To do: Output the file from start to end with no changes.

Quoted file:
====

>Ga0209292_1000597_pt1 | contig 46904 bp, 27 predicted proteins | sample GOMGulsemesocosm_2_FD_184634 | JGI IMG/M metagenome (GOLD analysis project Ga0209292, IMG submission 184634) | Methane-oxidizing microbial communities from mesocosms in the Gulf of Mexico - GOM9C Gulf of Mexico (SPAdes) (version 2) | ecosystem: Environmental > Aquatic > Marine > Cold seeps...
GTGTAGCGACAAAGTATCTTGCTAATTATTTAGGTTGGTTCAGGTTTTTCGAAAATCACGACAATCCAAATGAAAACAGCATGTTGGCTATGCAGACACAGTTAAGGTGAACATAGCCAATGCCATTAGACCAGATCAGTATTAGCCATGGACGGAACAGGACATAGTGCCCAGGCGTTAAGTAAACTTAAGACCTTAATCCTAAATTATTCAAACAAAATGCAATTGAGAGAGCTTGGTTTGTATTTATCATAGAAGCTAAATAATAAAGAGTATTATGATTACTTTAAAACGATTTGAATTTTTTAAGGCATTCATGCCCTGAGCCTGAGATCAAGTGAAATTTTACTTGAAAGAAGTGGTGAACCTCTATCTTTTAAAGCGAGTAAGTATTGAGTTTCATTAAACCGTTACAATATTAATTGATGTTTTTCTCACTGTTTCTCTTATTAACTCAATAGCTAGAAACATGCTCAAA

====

>Ga0209292_1000597_pt1 | contig 46904 bp, 27 predicted proteins | sample GOMGulsemesocosm_2_FD_184634 | JGI IMG/M metagenome (GOLD analysis project Ga0209292, IMG submission 184634) | Methane-oxidizing microbial communities from mesocosms in the Gulf of Mexico - GOM9C Gulf of Mexico (SPAdes) (version 2) | ecosystem: Environmental > Aquatic > Marine > Cold seeps...
GTGTAGCGACAAAGTATCTTGCTAATTATTTAGGTTGGTTCAGGTTTTTCGAAAATCACGACAATCCAAATGAAAACAGCATGTTGGCTATGCAGACACAGTTAAGGTGAACATAGCCAATGCCATTAGACCAGATCAGTATTAGCCATGGACGGAACAGGACATAGTGCCCAGGCGTTAAGTAAACTTAAGACCTTAATCCTAAATTATTCAAACAAAATGCAATTGAGAGAGCTTGGTTTGTATTTATCATAGAAGCTAAATAATAAAGAGTATTATGATTACTTTAAAACGATTTGAATTTTTTAAGGCATTCATGCCCTGAGCCTGAGATCAAGTGAAATTTTACTTGAAAGAAGTGGTGAACCTCTATCTTTTAAAGCGAGTAAGTATTGAGTTTCATTAAACCGTTACAATATTAATTGATGTTTTTCTCACTGTTTCTCTTATTAACTCAATAGCTAGAAACATGCTCAAA